Tuesday, February 24, 2015

Remembering Yusor Mohammed Abu-Salha: 'She exceeded our expectations'

Deah Shaddy Barakat (23), Yusor Mohammed Abu-Salha (21), and
Razan Mohammed Abu-Salha (19) /
They were Americans just like you and me.

American Muslims make extraordinary contributions to our country every day and, yet, we are left asking ourselves why three young university students, who were American Muslims, were shot to death in Chapel Hill, N.C., earlier this month.

It has left many American Muslims across my country worried and afraid.

This brutal crime that took the lives of these kind, young and exemplary citizens -- a husband, his newlywed wife and her sister -- came just weeks after other recent anti-Muslim attacks in Europe that were carried out in an apparent response to the January murders (committed by Muslim extremists) of Charlie Hebdo journalists in Paris.

Teacher and student /
Mussarut Jabeen (L) and Yusor Mohammed
Abu-Salha together in happier times.
"Growing up in America has been such a blessing," said one of the slain students, Yusor Mohammed Abu-Salha, during a 2014 NPR StoryCorps oral history project interview that resurfaced days after her death. Accompanied to the StoryCorps booth in Raleigh, N.C. along with her third grade elementary school teacher, Mussarut Jabeen, Abu-Salha explained: "Although, in some ways, I stand out because of the hijab, there's still so many ways that I feel so embedded in the fabric that is our culture. Here, we're all one ... Open, compassionate ... That's the beautiful thing here ... It doesn't matter where you come from. There're so many different people from so many different places of different backgrounds and religions. But here we're all one -- one culture."

Among my many Muslim friends from the North Africa countries of Tunisia, Morocco and Algeria, whom I've become acquainted with over the past several years via Facebook, they are united by their faith and share in mourning the lives of their Muslim American sisters and brother half a world and many time zones away, too. They insist -- and I agree -- that no one should ever be targeted because of who they are, what they look like, or how they worship. 

Yet, I'm left wondering and I'm sure others are thinking: How do you convey a message of tolerance throughout a large country like mine that's comprised of so many different religious faiths and political attitudes, especially when certain cross-sections of the American public -- including certain American media organizations -- are not showing tolerance themselves and, worse, come across as Islamophobic?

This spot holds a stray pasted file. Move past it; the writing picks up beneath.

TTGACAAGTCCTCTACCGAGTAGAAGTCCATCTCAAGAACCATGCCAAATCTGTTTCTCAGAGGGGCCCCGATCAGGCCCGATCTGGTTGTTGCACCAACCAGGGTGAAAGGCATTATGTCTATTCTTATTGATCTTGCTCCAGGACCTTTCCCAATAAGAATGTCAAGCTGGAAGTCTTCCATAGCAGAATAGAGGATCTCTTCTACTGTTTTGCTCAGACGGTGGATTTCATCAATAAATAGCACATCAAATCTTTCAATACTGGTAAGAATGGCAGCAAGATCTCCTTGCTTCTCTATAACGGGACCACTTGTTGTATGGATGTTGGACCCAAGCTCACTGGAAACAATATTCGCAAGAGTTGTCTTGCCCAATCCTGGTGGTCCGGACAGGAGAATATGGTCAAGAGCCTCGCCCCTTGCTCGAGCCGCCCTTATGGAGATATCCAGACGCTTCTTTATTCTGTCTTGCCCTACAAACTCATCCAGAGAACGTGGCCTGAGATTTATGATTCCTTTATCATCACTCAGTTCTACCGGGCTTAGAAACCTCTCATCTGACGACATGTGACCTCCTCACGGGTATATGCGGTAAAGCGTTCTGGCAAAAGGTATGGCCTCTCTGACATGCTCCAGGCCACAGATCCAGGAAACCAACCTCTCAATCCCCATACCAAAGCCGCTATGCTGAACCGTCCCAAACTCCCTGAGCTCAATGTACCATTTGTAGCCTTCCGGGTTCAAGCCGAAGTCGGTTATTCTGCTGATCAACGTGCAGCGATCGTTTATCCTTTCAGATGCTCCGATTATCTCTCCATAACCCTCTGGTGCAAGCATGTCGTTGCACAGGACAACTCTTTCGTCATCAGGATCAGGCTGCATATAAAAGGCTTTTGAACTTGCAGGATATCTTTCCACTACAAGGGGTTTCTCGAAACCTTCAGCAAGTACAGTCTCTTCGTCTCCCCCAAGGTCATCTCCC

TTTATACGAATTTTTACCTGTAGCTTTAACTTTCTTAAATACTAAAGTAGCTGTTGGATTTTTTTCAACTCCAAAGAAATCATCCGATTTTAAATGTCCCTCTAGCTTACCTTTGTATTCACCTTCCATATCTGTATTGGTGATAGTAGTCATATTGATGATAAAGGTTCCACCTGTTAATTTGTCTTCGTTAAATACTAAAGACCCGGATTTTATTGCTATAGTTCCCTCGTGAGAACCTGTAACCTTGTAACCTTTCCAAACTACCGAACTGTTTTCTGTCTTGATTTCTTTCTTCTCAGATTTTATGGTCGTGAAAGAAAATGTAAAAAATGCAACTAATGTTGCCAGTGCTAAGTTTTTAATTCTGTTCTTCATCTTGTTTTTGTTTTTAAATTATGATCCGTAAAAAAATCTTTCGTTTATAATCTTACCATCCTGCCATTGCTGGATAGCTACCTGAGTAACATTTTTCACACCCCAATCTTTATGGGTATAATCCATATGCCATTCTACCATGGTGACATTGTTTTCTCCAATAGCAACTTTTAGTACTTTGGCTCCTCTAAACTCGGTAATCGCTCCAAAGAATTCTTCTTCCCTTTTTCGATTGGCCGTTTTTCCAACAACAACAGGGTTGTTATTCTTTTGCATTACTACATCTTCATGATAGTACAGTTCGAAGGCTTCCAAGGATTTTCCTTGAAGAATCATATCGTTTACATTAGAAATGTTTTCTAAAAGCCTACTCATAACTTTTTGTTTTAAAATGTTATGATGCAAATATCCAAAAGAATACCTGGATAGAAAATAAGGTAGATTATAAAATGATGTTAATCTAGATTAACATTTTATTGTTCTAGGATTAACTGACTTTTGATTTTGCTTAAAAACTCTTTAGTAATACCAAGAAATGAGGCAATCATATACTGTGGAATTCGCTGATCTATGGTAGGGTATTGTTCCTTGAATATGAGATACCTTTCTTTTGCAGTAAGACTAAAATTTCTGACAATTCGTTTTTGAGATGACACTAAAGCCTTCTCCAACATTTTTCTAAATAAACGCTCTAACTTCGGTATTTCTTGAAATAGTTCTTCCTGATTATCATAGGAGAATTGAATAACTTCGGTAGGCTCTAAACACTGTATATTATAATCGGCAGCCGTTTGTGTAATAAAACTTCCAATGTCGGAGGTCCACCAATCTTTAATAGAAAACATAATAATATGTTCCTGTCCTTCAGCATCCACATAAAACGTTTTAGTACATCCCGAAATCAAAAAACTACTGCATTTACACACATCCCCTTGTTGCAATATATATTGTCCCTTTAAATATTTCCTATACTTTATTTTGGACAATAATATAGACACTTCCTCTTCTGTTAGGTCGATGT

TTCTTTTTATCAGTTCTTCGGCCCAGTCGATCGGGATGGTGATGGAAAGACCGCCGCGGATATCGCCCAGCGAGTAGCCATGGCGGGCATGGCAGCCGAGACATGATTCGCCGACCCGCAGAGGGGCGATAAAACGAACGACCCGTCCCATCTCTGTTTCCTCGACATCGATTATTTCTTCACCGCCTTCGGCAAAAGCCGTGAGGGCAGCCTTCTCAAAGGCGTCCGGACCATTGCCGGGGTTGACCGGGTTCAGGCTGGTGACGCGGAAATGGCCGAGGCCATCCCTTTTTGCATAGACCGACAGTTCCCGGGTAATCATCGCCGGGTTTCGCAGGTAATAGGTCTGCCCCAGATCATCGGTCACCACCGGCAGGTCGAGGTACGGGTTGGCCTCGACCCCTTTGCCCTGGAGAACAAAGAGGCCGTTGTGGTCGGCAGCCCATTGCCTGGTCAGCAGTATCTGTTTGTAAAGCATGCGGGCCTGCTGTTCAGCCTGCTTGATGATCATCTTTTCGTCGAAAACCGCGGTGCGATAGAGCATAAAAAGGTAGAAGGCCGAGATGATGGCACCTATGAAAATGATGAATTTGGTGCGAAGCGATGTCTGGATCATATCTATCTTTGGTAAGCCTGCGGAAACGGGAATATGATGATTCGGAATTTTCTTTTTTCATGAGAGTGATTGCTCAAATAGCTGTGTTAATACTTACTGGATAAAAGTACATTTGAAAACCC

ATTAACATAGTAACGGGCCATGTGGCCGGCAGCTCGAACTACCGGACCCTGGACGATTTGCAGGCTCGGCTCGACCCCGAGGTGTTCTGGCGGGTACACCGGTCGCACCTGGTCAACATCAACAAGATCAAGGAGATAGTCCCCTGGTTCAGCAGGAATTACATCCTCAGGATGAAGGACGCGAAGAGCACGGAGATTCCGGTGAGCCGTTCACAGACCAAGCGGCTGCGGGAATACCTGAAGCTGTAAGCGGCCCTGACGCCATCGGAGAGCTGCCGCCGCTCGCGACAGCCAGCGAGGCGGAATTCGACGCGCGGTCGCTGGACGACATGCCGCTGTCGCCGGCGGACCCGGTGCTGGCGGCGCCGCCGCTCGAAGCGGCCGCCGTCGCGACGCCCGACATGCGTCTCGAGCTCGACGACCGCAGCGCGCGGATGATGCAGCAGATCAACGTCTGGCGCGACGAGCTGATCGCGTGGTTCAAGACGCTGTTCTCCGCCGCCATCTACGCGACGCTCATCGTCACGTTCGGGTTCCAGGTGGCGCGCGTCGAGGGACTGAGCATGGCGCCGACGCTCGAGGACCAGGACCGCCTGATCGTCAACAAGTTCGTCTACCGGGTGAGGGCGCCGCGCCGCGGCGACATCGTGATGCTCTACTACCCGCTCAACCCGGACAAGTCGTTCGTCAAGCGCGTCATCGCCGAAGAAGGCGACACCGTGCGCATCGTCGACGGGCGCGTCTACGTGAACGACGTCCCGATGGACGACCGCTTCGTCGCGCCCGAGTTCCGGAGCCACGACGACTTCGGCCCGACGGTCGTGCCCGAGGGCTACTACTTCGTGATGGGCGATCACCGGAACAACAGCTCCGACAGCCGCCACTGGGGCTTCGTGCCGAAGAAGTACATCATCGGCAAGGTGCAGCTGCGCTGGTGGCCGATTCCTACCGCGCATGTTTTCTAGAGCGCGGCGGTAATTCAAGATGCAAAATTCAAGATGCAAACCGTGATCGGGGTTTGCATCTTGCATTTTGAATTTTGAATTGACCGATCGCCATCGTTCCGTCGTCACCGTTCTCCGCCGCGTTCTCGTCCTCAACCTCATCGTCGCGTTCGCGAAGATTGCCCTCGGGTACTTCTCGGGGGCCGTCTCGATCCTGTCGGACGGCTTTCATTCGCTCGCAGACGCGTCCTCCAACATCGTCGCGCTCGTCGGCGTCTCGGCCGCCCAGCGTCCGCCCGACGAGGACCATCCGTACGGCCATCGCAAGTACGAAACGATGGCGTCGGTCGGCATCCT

My Muslim friends are human and compassionate -- and they share many of the same hopes and feelings just like you and me. None of them are religious fanatics. However, they are very worried about the escalation of deadly violence shown by Muslim extremists, who seem to have taken their Islamic faith hostage through acts of terrorism across the world. 

Through dozens of conversations covering countless hours, thanks to my open-mindedness and being a good listener, many of my Muslim friends have shared in confidence with me things they might not ordinarily be comfortable in sharing with their friends or family. So, I can attest to their honesty, their compassion, their sense of wanting to have a better life than their parents and to pass along a better life to their children. Sound familiar? First and foremost, together, we've worked hard to build a sense of trust and, also, to share the love of our friendship. 

Yusor Mohammed Abu-Salha /
On the occasion of her 2014 graduation
 from her beloved North Carolina State
University in Raleigh, N.C.
I invite each of you to try reaching out to connect with a Muslim or somebody of a different religious faith than your own -- and truly get to know them and to learn about their faith. Take off your blinders and try to establish a dialogue and build trust. You'll feel better for making the effort.

During their StoryCorps interview, Jabeen recalled: "I remember Yusor as a little girl when she was in third grade. She had this sense of giving that really makes her different from other children."

In December 2014, Yusor graduated from North Carolina State University in Raleigh, N.C.